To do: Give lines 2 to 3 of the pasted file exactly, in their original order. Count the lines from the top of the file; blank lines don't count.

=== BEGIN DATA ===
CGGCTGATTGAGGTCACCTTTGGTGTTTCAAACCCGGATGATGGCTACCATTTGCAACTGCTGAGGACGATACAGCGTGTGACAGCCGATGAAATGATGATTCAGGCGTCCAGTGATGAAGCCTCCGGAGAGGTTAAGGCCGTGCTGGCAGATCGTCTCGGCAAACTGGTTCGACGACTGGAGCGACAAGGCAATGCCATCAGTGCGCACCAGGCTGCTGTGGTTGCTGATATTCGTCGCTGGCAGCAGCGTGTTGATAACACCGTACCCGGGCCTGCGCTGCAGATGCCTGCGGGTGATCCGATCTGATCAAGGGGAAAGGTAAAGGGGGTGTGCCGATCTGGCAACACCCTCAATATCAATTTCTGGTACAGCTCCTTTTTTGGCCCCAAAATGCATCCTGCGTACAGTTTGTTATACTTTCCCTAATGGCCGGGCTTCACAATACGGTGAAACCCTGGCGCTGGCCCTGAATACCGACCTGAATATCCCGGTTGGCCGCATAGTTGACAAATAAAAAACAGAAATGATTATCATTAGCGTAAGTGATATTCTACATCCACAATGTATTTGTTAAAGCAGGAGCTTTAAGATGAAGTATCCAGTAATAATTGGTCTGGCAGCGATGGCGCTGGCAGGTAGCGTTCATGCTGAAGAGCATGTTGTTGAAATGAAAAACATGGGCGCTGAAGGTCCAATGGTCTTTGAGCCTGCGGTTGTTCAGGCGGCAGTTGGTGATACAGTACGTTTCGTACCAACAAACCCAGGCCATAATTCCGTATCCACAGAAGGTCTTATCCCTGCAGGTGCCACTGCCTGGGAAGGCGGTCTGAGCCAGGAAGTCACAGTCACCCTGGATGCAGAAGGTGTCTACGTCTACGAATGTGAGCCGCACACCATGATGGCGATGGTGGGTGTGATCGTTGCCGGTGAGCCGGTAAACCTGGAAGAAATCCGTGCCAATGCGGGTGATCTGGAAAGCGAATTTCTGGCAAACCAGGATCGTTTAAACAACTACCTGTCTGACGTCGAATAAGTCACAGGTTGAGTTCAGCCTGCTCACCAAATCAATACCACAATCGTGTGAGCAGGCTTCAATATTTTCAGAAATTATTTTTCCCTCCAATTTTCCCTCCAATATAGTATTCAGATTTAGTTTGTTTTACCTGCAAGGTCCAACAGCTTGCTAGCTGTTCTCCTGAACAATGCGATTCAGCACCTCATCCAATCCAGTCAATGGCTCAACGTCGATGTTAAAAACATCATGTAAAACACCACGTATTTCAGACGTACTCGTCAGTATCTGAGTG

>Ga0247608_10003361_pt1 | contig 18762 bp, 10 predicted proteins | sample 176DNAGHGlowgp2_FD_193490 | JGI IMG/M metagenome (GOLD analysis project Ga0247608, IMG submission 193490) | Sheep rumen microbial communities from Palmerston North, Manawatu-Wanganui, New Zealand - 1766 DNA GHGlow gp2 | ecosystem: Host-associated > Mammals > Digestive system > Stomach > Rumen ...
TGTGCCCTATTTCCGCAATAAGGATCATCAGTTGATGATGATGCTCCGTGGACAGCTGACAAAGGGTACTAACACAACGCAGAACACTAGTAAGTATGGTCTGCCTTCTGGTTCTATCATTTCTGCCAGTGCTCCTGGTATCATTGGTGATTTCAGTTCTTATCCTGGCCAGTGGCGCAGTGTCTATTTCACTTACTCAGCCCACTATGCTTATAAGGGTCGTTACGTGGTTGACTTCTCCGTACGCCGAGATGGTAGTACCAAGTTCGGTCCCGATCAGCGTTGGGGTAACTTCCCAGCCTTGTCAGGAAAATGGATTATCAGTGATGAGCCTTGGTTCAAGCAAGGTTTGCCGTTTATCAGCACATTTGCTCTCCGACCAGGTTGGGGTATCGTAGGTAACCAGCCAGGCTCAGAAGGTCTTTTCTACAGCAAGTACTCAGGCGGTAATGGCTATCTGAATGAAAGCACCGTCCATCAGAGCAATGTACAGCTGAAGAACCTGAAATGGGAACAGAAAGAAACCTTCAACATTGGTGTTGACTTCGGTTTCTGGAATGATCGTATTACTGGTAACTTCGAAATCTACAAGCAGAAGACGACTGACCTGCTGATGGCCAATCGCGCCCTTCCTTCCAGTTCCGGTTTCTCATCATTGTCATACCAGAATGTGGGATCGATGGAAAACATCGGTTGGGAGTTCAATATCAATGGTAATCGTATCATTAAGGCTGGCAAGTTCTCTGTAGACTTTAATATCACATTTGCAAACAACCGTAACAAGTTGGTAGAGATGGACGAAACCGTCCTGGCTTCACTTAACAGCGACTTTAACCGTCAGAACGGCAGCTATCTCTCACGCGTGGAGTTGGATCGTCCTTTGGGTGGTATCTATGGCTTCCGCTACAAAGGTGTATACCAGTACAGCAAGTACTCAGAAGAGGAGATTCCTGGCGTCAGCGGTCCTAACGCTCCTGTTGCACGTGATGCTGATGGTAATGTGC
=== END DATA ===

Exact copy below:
>Ga0247608_10003361_pt1 | contig 18762 bp, 10 predicted proteins | sample 176DNAGHGlowgp2_FD_193490 | JGI IMG/M metagenome (GOLD analysis project Ga0247608, IMG submission 193490) | Sheep rumen microbial communities from Palmerston North, Manawatu-Wanganui, New Zealand - 1766 DNA GHGlow gp2 | ecosystem: Host-associated > Mammals > Digestive system > Stomach > Rumen ...
TGTGCCCTATTTCCGCAATAAGGATCATCAGTTGATGATGATGCTCCGTGGACAGCTGACAAAGGGTACTAACACAACGCAGAACACTAGTAAGTATGGTCTGCCTTCTGGTTCTATCATTTCTGCCAGTGCTCCTGGTATCATTGGTGATTTCAGTTCTTATCCTGGCCAGTGGCGCAGTGTCTATTTCACTTACTCAGCCCACTATGCTTATAAGGGTCGTTACGTGGTTGACTTCTCCGTACGCCGAGATGGTAGTACCAAGTTCGGTCCCGATCAGCGTTGGGGTAACTTCCCAGCCTTGTCAGGAAAATGGATTATCAGTGATGAGCCTTGGTTCAAGCAAGGTTTGCCGTTTATCAGCACATTTGCTCTCCGACCAGGTTGGGGTATCGTAGGTAACCAGCCAGGCTCAGAAGGTCTTTTCTACAGCAAGTACTCAGGCGGTAATGGCTATCTGAATGAAAGCACCGTCCATCAGAGCAATGTACAGCTGAAGAACCTGAAATGGGAACAGAAAGAAACCTTCAACATTGGTGTTGACTTCGGTTTCTGGAATGATCGTATTACTGGTAACTTCGAAATCTACAAGCAGAAGACGACTGACCTGCTGATGGCCAATCGCGCCCTTCCTTCCAGTTCCGGTTTCTCATCATTGTCATACCAGAATGTGGGATCGATGGAAAACATCGGTTGGGAGTTCAATATCAATGGTAATCGTATCATTAAGGCTGGCAAGTTCTCTGTAGACTTTAATATCACATTTGCAAACAACCGTAACAAGTTGGTAGAGATGGACGAAACCGTCCTGGCTTCACTTAACAGCGACTTTAACCGTCAGAACGGCAGCTATCTCTCACGCGTGGAGTTGGATCGTCCTTTGGGTGGTATCTATGGCTTCCGCTACAAAGGTGTATACCAGTACAGCAAGTACTCAGAAGAGGAGATTCCTGGCGTCAGCGGTCCTAACGCTCCTGTTGCACGTGATGCTGATGGTAATGTGC